In 1984, I wrote an article for Seeds magazine titled “Is El Greco Making Maps?” It was a reaction to a new map developed by Arno Peters. What follows, borrows a bit from that piece.
In the mid-1980s a map appeared that looked like something straight off El Greco’s easel. It evoked emotions I hadn’t felt since 1959 when Alaska joined the Union. I was a kid, and until that time we Texans lived in the largest state. We were proud of it and it gave my brother and me ammunition against our Maryland cousin in the which-state-is-better argument. She had us in history (original colony, the national anthem was not written at the Alamo, ad nauseam). But this trumped all: Texas was the biggest, and biggest was best.
When Alaska joined, Texans spoke less of size.
Three decades ago global northerners faced a similar ego challenge when cartographer Arno Peters introduced his new world map. Almost all world maps to that point were based on the work of 16th century cartographer Gerardus Mercator.
Because the world is round, mapmakers have to choose between various qualities for their flat maps. One might be faithful to area, but at the cost of, say positions of various places. Another may be true to positions and area, but the map is hard to understand. Mercator chose to have “angularity,” but at the expense of faithfulness to areas.
And then for some strange reason, he placed Germany (his home) in the center of his map, even though Germany is really in the globe’s northern quarter. This resulted in great distortions of size, shape and position of countries and continents. Yet for centuries, Mercator’s map and its derivatives have dominated. They still lurk behind some television news commentators, at the front of the schoolroom and in our minds.
How are they distorted? In the old Mercator maps, Scandinavia, for example, appears larger than India. In fact, India is three times larger. Greenland appears the same size as Africa, which is actually 14 times larger.
What difference does it make which map we use? For one thing it helps form our worldview; Peters pointed to an earlier opinion poll that found “94 percent of those questioned accepted that representation of the globe shown by Mercator … maps as being the actual, undistorted picture of the world.”
Said Peters of the old maps, “Those parts of the world inhabited by whites were shown far larger than the rest of the world. Countries and continents inhabited by coloured peoples, however, were shown much smaller than they in reality were… this geographical view of the world is designed to eternalize the personal overestimation of the white man … while keeping coloured peoples conscious of their impotence.”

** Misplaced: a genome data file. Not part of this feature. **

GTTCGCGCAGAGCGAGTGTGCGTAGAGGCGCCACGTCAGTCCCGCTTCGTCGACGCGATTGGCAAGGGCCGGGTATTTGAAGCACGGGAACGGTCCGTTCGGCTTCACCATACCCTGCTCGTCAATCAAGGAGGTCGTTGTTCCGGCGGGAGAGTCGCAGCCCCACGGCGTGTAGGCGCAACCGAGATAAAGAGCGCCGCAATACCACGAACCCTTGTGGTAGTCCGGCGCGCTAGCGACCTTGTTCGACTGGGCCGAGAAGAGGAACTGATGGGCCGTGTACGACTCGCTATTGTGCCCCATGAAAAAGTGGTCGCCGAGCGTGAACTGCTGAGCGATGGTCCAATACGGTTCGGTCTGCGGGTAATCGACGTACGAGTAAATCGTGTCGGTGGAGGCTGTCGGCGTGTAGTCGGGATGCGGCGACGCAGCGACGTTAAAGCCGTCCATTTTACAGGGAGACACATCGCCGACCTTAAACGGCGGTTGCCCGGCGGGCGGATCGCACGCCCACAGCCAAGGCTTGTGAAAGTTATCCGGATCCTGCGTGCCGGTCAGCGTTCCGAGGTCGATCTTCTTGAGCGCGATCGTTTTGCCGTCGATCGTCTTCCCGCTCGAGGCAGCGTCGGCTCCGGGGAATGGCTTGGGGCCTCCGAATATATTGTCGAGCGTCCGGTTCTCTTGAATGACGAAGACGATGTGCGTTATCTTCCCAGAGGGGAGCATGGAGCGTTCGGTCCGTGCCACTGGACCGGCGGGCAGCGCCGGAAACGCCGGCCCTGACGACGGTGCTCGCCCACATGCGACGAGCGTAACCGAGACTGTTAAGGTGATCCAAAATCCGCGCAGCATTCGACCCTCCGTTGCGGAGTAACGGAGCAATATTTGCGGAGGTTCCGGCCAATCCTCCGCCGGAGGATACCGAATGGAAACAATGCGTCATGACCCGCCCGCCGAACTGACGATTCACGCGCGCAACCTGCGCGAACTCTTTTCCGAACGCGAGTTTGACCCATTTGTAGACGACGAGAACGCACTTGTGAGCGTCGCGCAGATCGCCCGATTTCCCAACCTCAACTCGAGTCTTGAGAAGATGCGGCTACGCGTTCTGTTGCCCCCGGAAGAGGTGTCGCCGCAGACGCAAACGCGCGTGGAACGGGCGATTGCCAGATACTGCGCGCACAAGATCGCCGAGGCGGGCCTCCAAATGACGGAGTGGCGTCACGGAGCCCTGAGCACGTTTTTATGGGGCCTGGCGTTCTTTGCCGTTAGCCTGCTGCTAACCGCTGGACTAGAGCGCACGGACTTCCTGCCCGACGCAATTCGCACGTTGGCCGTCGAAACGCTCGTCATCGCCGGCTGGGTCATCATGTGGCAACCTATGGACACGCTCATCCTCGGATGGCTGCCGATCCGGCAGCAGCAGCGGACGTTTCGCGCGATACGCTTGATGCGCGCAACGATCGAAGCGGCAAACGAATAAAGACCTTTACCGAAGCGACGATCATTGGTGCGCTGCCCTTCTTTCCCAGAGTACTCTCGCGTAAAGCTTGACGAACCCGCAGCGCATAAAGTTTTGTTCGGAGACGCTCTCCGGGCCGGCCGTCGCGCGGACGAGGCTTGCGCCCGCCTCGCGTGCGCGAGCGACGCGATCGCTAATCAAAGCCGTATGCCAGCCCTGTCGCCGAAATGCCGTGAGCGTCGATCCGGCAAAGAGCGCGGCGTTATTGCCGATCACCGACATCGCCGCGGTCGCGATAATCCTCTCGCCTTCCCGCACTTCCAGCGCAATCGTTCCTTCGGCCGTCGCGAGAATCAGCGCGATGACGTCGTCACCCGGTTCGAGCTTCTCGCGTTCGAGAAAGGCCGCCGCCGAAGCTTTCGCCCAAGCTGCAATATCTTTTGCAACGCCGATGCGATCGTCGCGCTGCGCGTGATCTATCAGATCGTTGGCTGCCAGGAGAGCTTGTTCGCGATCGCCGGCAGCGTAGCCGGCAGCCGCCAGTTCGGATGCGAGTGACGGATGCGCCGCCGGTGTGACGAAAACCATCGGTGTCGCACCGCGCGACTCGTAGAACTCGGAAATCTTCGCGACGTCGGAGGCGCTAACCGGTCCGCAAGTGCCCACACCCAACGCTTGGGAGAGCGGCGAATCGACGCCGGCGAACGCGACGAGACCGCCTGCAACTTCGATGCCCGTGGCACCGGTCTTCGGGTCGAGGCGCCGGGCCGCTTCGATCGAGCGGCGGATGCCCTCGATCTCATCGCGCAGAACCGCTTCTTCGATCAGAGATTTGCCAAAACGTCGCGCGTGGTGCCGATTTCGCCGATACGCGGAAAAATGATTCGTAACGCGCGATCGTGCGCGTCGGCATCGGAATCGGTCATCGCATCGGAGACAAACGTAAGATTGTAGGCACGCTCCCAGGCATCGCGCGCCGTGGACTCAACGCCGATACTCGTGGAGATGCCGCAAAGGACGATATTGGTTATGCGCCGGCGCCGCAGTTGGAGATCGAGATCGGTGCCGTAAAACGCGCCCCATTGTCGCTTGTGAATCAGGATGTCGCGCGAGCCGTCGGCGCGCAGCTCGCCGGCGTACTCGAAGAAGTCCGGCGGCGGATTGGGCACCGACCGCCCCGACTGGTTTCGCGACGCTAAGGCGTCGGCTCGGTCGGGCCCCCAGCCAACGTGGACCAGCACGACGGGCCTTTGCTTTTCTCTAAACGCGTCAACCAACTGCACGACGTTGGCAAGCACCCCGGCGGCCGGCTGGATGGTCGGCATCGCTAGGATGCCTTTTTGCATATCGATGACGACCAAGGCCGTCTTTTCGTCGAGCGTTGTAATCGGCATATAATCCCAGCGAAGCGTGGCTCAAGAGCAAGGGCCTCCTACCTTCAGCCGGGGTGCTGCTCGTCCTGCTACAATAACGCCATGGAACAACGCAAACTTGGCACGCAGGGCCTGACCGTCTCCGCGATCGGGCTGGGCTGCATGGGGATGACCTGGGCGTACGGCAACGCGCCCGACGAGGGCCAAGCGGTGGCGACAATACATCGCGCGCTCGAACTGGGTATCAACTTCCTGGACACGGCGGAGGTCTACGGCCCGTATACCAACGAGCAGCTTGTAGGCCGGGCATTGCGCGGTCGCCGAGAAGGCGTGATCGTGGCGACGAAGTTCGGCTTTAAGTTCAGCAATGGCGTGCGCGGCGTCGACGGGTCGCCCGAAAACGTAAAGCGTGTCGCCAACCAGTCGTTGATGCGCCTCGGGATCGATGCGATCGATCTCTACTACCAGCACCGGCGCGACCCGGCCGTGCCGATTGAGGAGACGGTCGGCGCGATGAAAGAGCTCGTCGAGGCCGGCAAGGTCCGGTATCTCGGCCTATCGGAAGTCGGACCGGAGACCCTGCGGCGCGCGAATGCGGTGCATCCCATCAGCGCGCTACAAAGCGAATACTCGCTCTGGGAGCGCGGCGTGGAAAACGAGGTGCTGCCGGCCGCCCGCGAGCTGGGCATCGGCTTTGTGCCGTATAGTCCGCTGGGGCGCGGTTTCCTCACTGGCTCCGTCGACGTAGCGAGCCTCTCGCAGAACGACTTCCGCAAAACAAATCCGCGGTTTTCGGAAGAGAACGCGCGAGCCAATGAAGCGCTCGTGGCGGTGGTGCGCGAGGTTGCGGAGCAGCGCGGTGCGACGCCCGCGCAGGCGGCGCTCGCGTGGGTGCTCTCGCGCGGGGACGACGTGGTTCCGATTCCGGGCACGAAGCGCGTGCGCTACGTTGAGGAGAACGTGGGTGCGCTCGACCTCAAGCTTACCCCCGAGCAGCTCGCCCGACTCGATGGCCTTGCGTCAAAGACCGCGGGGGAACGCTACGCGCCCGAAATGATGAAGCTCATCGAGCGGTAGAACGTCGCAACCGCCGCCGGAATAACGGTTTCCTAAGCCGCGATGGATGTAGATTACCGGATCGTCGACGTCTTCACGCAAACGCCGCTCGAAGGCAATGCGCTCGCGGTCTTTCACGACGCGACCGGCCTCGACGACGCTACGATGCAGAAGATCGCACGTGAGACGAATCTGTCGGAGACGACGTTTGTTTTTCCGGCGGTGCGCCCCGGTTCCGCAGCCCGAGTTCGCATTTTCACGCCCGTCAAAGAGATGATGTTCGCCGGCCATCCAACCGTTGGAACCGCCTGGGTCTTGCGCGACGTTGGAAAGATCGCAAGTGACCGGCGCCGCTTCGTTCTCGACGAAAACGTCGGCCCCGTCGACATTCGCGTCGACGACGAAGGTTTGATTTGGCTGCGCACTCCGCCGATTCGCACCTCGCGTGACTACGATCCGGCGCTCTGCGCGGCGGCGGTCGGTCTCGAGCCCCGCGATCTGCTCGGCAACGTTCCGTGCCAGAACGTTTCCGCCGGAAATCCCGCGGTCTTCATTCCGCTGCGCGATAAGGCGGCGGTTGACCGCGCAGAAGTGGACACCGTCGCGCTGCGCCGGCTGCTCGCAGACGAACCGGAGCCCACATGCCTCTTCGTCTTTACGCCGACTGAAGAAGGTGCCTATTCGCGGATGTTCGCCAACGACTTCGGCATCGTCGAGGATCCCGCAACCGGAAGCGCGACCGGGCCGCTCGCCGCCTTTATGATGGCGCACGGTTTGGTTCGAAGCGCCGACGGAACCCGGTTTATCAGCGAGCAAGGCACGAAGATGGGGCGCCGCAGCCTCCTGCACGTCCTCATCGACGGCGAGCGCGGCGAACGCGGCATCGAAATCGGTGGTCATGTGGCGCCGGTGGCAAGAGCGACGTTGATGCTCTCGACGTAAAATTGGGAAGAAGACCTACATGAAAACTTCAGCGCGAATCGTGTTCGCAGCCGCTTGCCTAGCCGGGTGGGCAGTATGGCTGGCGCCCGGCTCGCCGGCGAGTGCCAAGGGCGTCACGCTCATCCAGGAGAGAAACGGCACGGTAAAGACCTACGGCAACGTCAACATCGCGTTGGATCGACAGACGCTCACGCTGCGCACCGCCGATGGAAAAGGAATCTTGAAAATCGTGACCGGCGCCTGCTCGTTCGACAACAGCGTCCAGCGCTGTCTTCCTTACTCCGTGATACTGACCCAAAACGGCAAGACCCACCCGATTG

I did a quick poll of my own just now by typing “world map” into Google image search. You don’t see many of the straight astigmatism/El Greco-looking Peters Projections. But of the first 100 maps, half appeared influenced by Mercator, half by the Peters valuing of area. Is this a giant shift in 30 years? Or should we have come further by now? (That in 1984 Peters spoke of white man is itself outdated, but that’s another story.)
What habits influence our perceptions? Our choice of words, images, even maps influences and frames our own worldview.
• Is that thing growing in your lawn a weed or a forb?
• Do we man or staff the volunteer booth?
• Are we talking about gay marriage or marriage equality? Gun control or gun safety?
Post-impressionist Paul Gauguin said, “Out in the sun, some painters are lined up. The first is copying nature, the second is copying the first, the third is copying the second… You see the sequence.” As we try to understand the issues we work with, are we merely the third or tenth painter? Or do we struggle to look freshly, to see them for what they really are?
In Getting a Grip, Frances Moore Lappé addresses this question:
In the late nineteenth century, for example, Indians outnumbered the British civil servants ruling them by three hundred thousand to one. Yet Indians’ widespread belief in their powerlessness continued until Gandhi and others re-framed reality, revealing the power that was theirs all along. In 1930, Indians declared independence and, sparked by Gandhi’s example, thousands walked over two hundred miles to the sea to protest the British salt tax. Within seventeen years, the Indian people had ousted their colonial rulers.
It’s pretty easy to see how mental concepts — ideas about reality — disempower others, whether it’s a belief in a ruler’s “divine right” or a conviction about the inferiority of a lower caste. It’s much harder to perceive the mental straightjackets we ourselves don every day.
Our future, though, may well depend on giving it a try.
“The real voyage of discovery consists not in seeking new landscapes but in having new eyes.” – Marcel Proust